Tue December 10, 2013
AP Reporter Tracks Down Bodies In Mali
Originally published on Tue December 10, 2013 10:11 am
STEVE INSKEEP, HOST:
Now let's hear an extraordinary story from another part of Africa. Mali's military retook Timbuktu from Islamist militants earlier this year. But after the army secured that historic city in the desert, local people began disappearing. They were ethnic Arabs, apparently blamed for the Islamist militancy.
The army denied the killings, but an Associated Press team found the body of one ethnic Arab in the desert in a grave so shallow the clothes were visible over the sand.
That prompted AP reporter Rukmini Callimachi to go searching in the desert for more bodies, armed with nothing but a few clues and a shovel.
RUKMINI CALLIMACHI: It sounds crazy, but if you see the landscape north of Timbuktu, it's dunes, and they look like sand on a beach before anybody has stepped on it. And so the second that somebody digs a hole, it looks like a disturbance, and standing on any one dune, you can see it. And so initially, the military source that was kind to me said, just take this particular path, go north of Timbuktu, past this monument, take a left at the first little hut that you see and then just start looking.
And the second two bodies we found almost immediately just by walking around and then suddenly seeing an area that looked like it has been disturbed.
INSKEEP: And you quite literally had brought a shovel and you and your driver dug.
CALLIMACHI: I need to underscore that we did everything with the family's permission because the families, at this point, were desperate to have any word of their loved ones. So in each case what we did is we dug just far enough to be able to smell the body, and at that point we went back to town, we went and got the family members, and then they would then take the shovel and dig for the loved ones and identify the remains.
INSKEEP: Were you looking over your shoulder, wondering if the Malian military was going to come after you?
CALLIMACHI: Every time, every time. And in fact (unintelligible) who was grabbed on February 14, who became kind of a symbol of the killings because he was elderly, he was very much loved in Timbuktu and he was the one that I looked for for six months. The day before we found him, we went out to the dune to a spot that had been indicated to us by this investigator that I was speaking to.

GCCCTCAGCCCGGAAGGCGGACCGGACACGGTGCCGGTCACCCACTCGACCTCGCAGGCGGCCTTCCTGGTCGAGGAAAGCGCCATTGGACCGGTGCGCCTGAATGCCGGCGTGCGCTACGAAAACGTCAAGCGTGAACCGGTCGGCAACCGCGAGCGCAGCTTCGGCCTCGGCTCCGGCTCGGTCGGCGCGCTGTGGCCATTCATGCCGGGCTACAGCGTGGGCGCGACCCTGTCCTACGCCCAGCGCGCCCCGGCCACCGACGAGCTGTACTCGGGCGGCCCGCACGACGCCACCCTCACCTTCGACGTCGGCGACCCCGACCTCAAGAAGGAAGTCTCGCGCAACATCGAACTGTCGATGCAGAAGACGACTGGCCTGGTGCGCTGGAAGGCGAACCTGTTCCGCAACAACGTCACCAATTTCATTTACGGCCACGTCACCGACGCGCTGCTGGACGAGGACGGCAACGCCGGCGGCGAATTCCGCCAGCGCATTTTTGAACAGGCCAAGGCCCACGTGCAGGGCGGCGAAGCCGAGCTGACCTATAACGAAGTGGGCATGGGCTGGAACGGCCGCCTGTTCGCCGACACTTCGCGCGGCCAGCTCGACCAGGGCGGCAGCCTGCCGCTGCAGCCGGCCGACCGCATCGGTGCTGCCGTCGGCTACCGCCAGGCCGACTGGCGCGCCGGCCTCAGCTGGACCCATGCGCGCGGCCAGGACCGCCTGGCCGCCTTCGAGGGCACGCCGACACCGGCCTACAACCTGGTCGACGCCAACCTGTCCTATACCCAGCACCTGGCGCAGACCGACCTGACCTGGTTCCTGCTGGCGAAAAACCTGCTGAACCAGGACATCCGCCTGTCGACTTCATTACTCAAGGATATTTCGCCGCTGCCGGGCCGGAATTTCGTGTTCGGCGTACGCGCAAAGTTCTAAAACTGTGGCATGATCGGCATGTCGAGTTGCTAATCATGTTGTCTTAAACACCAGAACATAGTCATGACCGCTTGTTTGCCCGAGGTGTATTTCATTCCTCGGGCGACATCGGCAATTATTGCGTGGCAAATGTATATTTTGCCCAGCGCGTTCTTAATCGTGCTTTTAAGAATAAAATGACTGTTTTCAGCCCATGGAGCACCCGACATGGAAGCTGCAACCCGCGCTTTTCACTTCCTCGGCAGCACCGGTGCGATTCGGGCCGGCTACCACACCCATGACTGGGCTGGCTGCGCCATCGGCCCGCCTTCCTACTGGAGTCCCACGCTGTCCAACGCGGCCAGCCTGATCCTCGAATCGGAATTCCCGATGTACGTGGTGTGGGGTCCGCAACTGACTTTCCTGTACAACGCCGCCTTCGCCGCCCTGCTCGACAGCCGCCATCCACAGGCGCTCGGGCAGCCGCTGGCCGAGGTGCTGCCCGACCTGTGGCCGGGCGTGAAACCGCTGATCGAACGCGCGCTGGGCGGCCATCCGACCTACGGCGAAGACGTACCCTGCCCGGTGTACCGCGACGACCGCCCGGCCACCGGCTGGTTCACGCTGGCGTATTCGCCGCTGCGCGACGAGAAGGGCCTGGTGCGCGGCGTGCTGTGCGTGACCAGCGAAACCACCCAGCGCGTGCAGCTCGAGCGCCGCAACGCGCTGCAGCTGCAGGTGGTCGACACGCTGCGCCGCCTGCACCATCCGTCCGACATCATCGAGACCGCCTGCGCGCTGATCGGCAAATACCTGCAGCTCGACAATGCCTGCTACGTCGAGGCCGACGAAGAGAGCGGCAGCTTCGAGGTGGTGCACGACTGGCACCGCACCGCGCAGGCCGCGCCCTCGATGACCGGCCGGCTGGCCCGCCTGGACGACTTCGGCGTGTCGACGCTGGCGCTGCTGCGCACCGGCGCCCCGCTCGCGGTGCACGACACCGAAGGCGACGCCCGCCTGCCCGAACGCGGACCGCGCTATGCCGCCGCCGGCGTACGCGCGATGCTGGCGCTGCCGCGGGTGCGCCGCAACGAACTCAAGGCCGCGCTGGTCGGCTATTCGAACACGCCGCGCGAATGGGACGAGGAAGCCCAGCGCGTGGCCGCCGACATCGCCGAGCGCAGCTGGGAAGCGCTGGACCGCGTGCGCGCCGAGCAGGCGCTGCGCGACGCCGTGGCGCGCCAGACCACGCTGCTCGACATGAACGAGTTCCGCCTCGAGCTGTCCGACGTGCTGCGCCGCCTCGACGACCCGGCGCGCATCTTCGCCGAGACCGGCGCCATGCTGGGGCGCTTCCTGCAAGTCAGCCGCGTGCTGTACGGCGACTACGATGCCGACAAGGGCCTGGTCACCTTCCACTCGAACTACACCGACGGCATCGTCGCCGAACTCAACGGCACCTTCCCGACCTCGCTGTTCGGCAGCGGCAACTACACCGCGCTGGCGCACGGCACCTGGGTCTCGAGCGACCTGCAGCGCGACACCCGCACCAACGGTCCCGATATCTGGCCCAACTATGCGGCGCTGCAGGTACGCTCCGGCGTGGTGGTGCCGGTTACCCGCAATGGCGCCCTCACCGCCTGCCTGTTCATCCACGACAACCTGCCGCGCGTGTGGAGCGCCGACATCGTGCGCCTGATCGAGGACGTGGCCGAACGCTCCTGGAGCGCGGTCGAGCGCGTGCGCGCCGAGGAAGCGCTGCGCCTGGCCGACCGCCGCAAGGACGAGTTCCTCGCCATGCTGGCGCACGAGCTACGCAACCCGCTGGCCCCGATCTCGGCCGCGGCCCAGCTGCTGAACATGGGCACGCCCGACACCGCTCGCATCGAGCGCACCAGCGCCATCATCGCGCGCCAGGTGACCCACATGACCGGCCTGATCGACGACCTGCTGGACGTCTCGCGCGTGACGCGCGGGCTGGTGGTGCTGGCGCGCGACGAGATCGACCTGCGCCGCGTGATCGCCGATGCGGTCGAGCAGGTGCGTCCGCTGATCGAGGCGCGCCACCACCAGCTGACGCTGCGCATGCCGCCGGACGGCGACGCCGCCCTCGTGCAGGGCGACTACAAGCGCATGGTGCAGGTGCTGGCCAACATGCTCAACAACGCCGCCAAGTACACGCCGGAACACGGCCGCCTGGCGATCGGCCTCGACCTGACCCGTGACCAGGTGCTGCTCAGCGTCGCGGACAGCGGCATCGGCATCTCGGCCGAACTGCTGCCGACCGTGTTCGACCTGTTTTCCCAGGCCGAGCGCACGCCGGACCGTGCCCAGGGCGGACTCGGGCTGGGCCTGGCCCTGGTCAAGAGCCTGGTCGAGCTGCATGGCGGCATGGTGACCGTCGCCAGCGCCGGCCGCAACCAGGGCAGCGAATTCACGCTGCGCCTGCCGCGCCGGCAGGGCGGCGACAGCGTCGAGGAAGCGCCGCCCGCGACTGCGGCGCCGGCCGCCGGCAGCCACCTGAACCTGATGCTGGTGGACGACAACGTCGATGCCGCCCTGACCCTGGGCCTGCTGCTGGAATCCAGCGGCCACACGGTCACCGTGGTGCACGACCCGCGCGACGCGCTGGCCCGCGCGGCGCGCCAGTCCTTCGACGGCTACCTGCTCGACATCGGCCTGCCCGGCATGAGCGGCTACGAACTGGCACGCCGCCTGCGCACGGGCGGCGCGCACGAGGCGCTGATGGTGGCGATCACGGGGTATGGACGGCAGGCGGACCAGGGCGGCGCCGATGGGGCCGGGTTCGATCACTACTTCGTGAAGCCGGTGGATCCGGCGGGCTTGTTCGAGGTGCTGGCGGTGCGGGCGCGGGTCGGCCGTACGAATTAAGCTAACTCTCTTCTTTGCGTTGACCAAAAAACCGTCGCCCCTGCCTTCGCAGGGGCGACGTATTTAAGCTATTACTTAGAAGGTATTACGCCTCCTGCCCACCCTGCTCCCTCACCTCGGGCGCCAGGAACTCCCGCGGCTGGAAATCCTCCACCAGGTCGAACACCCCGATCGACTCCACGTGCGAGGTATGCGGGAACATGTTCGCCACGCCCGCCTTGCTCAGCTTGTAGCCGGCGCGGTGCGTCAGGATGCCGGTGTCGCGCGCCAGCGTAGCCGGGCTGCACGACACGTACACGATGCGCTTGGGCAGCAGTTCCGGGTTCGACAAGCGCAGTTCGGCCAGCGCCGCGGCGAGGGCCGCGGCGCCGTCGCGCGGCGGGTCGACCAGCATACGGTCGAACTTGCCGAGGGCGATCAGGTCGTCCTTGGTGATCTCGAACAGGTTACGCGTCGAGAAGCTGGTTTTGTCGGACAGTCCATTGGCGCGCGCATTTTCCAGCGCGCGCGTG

He actually sent us to the wrong spot and we dug and dug and dug and found nothing. I called the investigator multiple times and we just felt that something was off. So we got back in our car and we were driving back to town and suddenly these soldiers came out of nowhere. There was no checkpoint there an hour before when we went out and suddenly there was.
And they flagged down our car. They started screaming that we have to get out of the car. You know, we were terrified. We didn't know what was happening. And after about a 20 minute standoff, I got out of the car and walked towards the soldiers with my hands up and he asked to see my accreditation. They asked us a few questions. He never asked me about the bodies and then he let me go.
So had they heard that we were going out there and were they just trying to intimidate us? I don't know.
INSKEEP: I just want to emphasize this is a military that is allied with the West, that was explicitly supported by France, that is supported in some way by the United States, that's battling Islamist militants. What are we to make of the evidence that you found that they're involved in killing civilians?
CALLIMACHI: Right. And I think this is something that the United States was well aware of before the military intervention in January. The international community lead by Africans had asked both the U.S. and France to intervene in Mali in order to remove the al-Qaida threat. And France ended up doing so. The U.S. very much stayed in background because for years and years they were involved in Mali in providing military training with the Malian military.
And to everybody's, you know, unpleasant surprise, one of the people who got military training and who came to the U.S. on scholarships was Captain Amadou Haya Sanogo, who's the man who led last year's military coup in the capital and who was accused of horrific abuses against his countrymen. So I think at least the United States has sort of gotten a wake-up call about the problems within the Malian military, and the problems are systemic.
They take revenge against civilians that just happen to look like the rebels that they fight.
INSKEEP: Rukmini Callimachi, thanks very much.
CALLIMACHI: Thank you so much, Steve.
INSKEEP: She's a reporter for the Associated Press. Transcript provided by NPR, Copyright NPR.